10 Times People Used Their Awesome Sense Of Humor To Surprise Their ValentinesBy Vika https://pictolic.com/article/10-times-people-used-their-awesome-sense-of-humor-to-surprise-their-valentines.html
Valentine’s Day is right around the corner, and many of you out there might be thinking about how to surprise your special someone. That’s easier said than done, however. Even if you’re a seasoned gift-giver!
In our experience, something that never goes out of style is humor. We wanted to inspire you to embrace comedy this year, so our team at Bored Panda curated this list of the funniest Valentine’s Day gifts you can make or get the love of your life. You might want to take notes because the creativity is through the roof here!
Pictolic wanted to learn about gift-giving and humor in relationships, so we got in touch with Glenn Geher, Ph.D., a professor of psychology at the State University of New York at New Paltz and a published author. He walked us through how generosity ties in with our evolved psychology and shared some great insights about the power of creating art together with one's partner.
#1 Made A "Play Boy" Calendar For My Girlfriend For Valentine's Day
"We can think of two basic psychological factors at play when it comes to gift giving. On one hand, giving to others does make the 'giver' feel good—and this fact is largely rooted in our evolved psychology. Humans have evolved to form close bonds with others with strong (if implicit) norms regarding reciprocity. So when you give someone whom you love a gift, it helps you feel good partly because this act unconsciously informs you that an important social connection is being cultivated—and that you might get something good in return!" Dr. Geher, from the State University of New York at New Paltz, explained to Bored Panda in an email.
"Put simply, gift-giving feels good partly because humans thrive on strong, authentic, and often-loving social connections," he said.
#2 The Valentine's Note I Wrote For My Students
#3 Special Valentine's Day Edition Of Very Ugly Plates
According to Dr. Geher, human beings, just like many animals, evolved to present themselves positively to others, especially to their mates or potential mates.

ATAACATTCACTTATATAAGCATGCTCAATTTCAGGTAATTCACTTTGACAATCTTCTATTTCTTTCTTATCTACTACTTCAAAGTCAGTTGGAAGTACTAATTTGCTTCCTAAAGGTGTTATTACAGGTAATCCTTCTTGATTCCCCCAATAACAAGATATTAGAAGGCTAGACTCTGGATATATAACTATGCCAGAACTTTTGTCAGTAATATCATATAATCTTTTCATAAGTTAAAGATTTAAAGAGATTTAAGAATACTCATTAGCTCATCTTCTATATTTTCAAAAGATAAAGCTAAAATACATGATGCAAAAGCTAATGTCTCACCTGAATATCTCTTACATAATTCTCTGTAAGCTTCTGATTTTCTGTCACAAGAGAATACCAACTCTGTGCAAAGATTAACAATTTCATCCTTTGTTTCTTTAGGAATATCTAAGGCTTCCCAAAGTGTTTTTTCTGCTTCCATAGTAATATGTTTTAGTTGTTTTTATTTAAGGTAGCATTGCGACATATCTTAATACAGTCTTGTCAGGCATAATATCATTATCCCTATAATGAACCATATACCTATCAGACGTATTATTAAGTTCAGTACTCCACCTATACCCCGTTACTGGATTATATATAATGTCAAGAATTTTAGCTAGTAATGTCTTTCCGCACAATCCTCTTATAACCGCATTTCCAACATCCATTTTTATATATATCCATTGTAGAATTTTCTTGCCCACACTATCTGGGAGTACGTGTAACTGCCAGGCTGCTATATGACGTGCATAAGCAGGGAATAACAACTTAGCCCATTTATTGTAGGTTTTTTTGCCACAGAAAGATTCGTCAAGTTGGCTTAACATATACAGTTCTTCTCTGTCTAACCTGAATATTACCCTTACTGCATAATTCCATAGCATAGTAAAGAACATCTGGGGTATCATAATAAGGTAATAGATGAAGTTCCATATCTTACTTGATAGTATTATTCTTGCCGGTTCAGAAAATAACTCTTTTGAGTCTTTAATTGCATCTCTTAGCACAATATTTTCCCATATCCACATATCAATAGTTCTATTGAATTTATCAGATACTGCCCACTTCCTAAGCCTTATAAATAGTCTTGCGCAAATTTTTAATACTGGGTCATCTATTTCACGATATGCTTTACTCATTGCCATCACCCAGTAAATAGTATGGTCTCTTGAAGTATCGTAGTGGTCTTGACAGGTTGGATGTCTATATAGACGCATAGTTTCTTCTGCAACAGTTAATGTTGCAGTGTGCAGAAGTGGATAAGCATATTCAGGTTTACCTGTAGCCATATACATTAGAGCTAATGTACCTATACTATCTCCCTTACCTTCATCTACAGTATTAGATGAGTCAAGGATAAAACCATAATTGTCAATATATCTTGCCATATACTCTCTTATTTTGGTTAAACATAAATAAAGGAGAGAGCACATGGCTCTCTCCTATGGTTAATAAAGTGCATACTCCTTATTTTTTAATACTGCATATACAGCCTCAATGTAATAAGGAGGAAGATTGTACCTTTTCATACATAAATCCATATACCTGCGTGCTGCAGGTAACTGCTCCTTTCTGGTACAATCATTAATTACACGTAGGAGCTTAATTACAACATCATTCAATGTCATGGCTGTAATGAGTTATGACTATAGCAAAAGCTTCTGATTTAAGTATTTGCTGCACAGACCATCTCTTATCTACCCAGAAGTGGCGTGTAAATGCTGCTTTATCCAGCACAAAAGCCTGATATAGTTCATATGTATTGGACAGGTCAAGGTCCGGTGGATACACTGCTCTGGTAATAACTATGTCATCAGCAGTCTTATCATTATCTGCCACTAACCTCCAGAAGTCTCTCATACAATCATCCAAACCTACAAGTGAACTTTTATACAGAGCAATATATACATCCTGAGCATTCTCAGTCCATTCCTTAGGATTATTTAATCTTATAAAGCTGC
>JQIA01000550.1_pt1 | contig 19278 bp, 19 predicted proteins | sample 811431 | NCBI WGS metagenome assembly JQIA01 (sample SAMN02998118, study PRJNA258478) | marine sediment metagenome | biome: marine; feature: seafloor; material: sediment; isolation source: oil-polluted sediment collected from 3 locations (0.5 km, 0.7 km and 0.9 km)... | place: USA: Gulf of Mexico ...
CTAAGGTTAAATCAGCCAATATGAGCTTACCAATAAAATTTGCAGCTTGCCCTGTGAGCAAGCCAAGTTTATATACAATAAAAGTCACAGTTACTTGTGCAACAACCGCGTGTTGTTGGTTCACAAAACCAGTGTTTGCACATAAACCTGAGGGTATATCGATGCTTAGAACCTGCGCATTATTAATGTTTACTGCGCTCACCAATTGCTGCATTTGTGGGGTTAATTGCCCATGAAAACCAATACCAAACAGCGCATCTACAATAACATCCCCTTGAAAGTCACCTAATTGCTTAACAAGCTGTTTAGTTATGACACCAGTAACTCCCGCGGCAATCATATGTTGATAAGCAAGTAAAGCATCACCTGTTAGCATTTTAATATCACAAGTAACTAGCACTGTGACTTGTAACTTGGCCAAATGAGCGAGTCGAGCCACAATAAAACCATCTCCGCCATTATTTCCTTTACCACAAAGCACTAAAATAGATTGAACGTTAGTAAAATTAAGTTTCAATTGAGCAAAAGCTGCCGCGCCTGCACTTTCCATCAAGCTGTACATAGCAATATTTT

"From this perspective, conspicuous gift-giving (like surprising a mate with an Audi sitting in the driveway—adorned with a large red bow) partly evolved for show-related purposes. Behavioral scientists often use the term 'costly signaling' for such acts. Conspicuous giving seems to be much more about telling the world about oneself rather than solidifying a bond or showing a partner or friend that you care," the psychology professor told us.
"This is partly why my amazing wife might not find an Audi with a bow on the driveway this Valentine’s Day (but, of course, anything’s possible!)."
#4 Best Valentine’s Day Gift Ever
#5 Gave My Husband A Sign For Valentine’s Day That Fully Embodies His Experience Gardening
#6 My Daughter Was Concerned Because Her Classmates Don't Know What Her Cat Looks Like. She Drew 21 Of These To Give Out At Her Kindergarten Valentine's Day Party
Humor and playfulness can be found in many relationships. However, we were interested in finding out whether relationships can be healthy without these two factors. Dr. Geher shed some light on this.
"Healthy relationships have various foundational elements. Love and trust, for instance, are certainly in the mix. That said, creativity, often accompanied by humor, is a major player when it comes to all stages of intimate relationships—from initial attraction to maintaining a truly loving relationship," the professor told Pictolic.